Data from the Bureau of Labor Statistics shows that white and college-educated Americans experienced a disproportionately better recovery in jobs. Needless to say, this was closely correlated to compensation levels as well. For 2020, employment expanded for those defined as high-wage earners (more than $60,000 a year) by 1.2% while that for middle earners ($27,000-$60,000) fell by 4% and that for low earners (less than $27,000) declined by a distressing 19%.

Because they account for the vast majority of stock and mutual fund holdings (90 percent and 83 percent, respectively, according to Federal Reserve data), white and college-educated Americans also managed to improve their relative and absolute wealth standing thanks in large part to exceptional Fed policy support for financial markets. This also proved lopsided within these two fortunate and overlapping groups as the richest 1% accounts for more than 50% of overall holdings. Indeed, Forbes has estimated that the total wealth of U.S. billionaires increased an eye-popping $1.3 trillion, or 44 percent. Compare that with the 24 million U.S. adults who reported during the year that their household lacked enough food in the previous week.

It is not just income and wealth inequalities that worsened. The opportunity gap also widened. This is vividly highlighted by many educators noting, in the shift from in-class to remote education, both a worrisome disengagement by too many students from disadvantaged backgrounds — because of a lack of proper Wi-Fi, computers, working space, etc. — and a drop in attainment among those still engaged.

Then there is the health angle. Covid has been particularly destructive for the health and lives of minorities and other vulnerable segments of society. This regrettable dispersion has been accentuated by what, at least initially, is a notable difference in vaccination rates.

Looking back a year, we should draw comfort from what did not happen, be it the beginning of an economic depression that would have crippled the well-being of current and future generations or persistent high joblessness that would have ushered in a lost decade of widespread long-term unemployment, mental stress, and what Anne Case and Angus Deaton labeled “deaths of despair.” We should also react to what did happen, which is a highly concerning increase in the inequalities of income, wealth, opportunity and health. The longer this problem remains unaddressed, the more likely it is to interfere with the positive drivers that surprised many analysts.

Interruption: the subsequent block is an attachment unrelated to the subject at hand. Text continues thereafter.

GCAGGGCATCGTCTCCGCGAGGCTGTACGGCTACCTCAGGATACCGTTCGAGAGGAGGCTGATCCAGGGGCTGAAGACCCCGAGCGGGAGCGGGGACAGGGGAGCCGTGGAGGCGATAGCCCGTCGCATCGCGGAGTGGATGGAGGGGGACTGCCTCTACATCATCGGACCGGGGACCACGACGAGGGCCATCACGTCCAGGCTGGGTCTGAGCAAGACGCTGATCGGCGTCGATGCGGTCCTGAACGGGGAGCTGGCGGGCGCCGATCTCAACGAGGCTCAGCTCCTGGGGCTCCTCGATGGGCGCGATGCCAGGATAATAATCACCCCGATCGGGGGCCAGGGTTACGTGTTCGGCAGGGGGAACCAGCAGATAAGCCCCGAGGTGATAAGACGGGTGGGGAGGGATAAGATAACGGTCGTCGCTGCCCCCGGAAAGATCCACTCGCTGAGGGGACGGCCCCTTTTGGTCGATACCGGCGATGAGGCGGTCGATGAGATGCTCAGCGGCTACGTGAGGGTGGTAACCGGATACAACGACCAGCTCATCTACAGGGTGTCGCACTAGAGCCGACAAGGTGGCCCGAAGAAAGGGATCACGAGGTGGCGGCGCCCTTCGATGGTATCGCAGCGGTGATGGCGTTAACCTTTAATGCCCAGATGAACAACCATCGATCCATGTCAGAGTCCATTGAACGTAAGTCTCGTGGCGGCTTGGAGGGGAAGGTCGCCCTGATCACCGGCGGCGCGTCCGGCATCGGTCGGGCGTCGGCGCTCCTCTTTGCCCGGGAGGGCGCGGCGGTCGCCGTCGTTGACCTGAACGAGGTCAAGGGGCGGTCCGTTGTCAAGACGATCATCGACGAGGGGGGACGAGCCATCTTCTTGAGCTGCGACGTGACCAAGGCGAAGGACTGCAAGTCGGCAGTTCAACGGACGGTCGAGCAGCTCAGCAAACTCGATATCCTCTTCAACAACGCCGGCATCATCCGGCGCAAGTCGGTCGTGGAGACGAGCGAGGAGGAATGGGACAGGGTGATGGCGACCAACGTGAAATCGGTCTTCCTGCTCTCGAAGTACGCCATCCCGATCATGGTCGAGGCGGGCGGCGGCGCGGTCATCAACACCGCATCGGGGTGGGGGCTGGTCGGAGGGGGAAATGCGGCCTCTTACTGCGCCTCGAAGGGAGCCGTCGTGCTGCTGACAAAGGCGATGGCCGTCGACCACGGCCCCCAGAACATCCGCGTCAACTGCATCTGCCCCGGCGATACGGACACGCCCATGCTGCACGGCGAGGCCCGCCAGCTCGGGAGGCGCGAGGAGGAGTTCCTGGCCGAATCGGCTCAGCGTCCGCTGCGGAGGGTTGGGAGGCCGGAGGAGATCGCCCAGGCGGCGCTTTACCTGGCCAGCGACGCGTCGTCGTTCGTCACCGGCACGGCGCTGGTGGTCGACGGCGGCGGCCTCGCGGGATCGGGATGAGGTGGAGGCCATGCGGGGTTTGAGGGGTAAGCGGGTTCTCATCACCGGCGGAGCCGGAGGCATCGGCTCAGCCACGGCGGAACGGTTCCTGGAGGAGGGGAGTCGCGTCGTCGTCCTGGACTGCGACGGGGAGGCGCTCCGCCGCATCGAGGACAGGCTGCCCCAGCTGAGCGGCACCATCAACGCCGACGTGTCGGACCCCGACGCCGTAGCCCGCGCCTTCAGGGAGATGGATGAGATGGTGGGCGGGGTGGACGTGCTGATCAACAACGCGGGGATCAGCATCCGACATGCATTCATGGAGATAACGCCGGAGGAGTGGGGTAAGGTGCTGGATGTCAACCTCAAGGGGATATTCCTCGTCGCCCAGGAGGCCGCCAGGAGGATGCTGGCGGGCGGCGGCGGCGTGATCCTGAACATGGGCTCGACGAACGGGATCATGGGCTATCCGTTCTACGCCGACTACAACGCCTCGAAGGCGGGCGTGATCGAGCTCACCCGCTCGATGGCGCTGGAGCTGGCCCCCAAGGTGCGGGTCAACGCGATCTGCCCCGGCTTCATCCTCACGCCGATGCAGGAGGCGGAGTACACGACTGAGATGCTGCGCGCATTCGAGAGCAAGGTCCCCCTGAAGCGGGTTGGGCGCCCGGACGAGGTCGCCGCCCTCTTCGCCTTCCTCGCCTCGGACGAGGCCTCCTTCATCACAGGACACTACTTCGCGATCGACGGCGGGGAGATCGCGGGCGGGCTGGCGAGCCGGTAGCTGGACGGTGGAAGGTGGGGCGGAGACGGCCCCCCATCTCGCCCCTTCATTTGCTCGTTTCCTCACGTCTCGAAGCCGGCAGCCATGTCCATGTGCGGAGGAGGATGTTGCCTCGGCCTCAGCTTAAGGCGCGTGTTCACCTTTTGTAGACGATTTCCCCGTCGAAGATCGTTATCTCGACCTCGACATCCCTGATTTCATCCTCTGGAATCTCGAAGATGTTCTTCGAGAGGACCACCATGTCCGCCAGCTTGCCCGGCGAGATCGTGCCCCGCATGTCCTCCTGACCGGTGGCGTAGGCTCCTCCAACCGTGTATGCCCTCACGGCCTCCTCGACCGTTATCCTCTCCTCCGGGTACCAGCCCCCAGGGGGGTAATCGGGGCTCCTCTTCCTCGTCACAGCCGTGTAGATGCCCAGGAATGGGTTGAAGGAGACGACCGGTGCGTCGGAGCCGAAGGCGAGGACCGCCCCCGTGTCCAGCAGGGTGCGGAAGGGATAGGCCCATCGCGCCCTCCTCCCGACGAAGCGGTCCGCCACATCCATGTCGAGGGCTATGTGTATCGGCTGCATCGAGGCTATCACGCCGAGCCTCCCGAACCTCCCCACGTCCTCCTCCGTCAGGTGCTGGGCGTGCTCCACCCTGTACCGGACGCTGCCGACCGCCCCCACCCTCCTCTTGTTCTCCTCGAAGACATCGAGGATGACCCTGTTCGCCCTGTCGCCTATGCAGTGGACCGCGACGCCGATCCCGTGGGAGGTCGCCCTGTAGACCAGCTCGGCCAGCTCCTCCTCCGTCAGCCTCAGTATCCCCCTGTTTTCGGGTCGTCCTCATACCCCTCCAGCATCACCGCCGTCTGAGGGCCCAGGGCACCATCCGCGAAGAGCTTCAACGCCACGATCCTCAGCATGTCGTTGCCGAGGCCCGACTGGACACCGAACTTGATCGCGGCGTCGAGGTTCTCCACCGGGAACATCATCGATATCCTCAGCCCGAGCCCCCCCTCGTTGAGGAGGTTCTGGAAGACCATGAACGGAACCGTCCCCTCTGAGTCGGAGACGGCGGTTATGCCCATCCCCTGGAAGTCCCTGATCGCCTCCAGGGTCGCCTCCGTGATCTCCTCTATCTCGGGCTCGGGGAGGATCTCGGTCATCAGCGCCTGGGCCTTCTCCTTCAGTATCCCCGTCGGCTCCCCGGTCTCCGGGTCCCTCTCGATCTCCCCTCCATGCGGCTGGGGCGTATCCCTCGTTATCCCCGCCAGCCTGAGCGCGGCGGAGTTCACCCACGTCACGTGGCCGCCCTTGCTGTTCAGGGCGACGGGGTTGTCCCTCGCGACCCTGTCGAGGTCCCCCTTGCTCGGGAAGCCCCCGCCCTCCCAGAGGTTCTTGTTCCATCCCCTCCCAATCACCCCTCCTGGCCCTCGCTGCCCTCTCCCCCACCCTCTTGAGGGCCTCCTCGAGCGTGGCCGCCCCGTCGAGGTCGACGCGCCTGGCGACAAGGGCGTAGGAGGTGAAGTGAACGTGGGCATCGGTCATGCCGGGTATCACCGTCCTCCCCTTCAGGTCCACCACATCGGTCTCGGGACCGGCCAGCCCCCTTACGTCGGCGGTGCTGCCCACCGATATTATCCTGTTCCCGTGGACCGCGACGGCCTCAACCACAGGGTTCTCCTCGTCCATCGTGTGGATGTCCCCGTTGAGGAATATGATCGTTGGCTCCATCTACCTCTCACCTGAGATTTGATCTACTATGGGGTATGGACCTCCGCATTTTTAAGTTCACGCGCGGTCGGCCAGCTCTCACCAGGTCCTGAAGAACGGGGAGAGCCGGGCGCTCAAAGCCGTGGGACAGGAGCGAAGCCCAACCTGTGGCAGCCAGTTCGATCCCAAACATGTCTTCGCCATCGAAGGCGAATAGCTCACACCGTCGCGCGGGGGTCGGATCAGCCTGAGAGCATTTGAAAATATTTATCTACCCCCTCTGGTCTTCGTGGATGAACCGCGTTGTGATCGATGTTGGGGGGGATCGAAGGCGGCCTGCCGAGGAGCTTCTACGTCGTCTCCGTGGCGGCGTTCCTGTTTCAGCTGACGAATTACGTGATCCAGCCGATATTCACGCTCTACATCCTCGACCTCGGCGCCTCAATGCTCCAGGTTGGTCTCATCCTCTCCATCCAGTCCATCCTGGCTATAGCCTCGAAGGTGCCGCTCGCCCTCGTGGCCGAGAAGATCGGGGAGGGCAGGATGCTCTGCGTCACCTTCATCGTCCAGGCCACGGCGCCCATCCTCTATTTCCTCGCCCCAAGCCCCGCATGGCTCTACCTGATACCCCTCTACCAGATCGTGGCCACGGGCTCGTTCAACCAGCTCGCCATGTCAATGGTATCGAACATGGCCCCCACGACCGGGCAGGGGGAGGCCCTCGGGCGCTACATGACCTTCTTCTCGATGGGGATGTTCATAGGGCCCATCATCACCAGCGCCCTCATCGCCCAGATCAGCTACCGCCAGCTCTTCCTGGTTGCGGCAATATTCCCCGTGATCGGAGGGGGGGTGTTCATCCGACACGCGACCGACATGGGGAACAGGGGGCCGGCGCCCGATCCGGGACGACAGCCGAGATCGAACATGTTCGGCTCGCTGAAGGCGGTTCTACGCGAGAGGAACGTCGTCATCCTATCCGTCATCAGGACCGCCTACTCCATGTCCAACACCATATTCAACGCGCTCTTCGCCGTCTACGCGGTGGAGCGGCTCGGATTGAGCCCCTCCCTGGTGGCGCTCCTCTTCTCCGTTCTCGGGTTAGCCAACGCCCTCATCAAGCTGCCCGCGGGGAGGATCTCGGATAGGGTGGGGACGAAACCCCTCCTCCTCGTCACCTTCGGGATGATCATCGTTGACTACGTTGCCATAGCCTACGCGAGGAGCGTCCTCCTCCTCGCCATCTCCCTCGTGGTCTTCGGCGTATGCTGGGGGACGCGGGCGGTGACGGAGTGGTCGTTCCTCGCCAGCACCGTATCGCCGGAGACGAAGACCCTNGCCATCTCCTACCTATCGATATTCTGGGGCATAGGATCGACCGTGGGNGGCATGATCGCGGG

The last thing we need as we recover from Covid, a generation-defining shock, is to have the potential continuation of the unanticipated good of a highly challenging 12 months further contaminated by the worrisome ugly.

This column does not necessarily reflect the opinion of the editorial board or Bloomberg LP and its owners.

Mohamed A. El-Erian is a Bloomberg Opinion columnist. He is president of Queens’ College, Cambridge; chief economic adviser at Allianz SE, the parent company of Pimco where he served as CEO and co-CIO; and chair of Gramercy Fund Management. His books include "The Only Game in Town" and "When Markets Collide."

©2021 Bloomberg L.P.